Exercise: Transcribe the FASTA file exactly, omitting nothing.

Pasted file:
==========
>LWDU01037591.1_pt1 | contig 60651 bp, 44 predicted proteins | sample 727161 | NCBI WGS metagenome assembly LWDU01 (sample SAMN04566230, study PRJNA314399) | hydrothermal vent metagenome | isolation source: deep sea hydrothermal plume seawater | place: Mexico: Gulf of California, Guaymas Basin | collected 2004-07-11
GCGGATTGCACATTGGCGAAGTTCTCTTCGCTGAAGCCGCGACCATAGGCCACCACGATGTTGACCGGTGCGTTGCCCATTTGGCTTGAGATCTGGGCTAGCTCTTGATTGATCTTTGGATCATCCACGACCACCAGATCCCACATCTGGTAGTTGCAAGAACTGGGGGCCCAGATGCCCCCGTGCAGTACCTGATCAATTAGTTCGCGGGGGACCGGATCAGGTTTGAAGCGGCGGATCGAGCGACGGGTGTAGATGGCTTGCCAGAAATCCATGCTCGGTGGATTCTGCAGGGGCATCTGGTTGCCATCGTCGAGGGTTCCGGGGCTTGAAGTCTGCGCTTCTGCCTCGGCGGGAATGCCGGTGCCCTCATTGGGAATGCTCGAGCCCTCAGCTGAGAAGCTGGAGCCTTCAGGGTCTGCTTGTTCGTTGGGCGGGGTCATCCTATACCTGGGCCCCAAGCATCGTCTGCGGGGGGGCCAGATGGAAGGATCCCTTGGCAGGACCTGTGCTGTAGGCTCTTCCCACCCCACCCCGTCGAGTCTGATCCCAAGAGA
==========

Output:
>LWDU01037591.1_pt1 | contig 60651 bp, 44 predicted proteins | sample 727161 | NCBI WGS metagenome assembly LWDU01 (sample SAMN04566230, study PRJNA314399) | hydrothermal vent metagenome | isolation source: deep sea hydrothermal plume seawater | place: Mexico: Gulf of California, Guaymas Basin | collected 2004-07-11
GCGGATTGCACATTGGCGAAGTTCTCTTCGCTGAAGCCGCGACCATAGGCCACCACGATGTTGACCGGTGCGTTGCCCATTTGGCTTGAGATCTGGGCTAGCTCTTGATTGATCTTTGGATCATCCACGACCACCAGATCCCACATCTGGTAGTTGCAAGAACTGGGGGCCCAGATGCCCCCGTGCAGTACCTGATCAATTAGTTCGCGGGGGACCGGATCAGGTTTGAAGCGGCGGATCGAGCGACGGGTGTAGATGGCTTGCCAGAAATCCATGCTCGGTGGATTCTGCAGGGGCATCTGGTTGCCATCGTCGAGGGTTCCGGGGCTTGAAGTCTGCGCTTCTGCCTCGGCGGGAATGCCGGTGCCCTCATTGGGAATGCTCGAGCCCTCAGCTGAGAAGCTGGAGCCTTCAGGGTCTGCTTGTTCGTTGGGCGGGGTCATCCTATACCTGGGCCCCAAGCATCGTCTGCGGGGGGGCCAGATGGAAGGATCCCTTGGCAGGACCTGTGCTGTAGGCTCTTCCCACCCCACCCCGTCGAGTCTGATCCCAAGAGA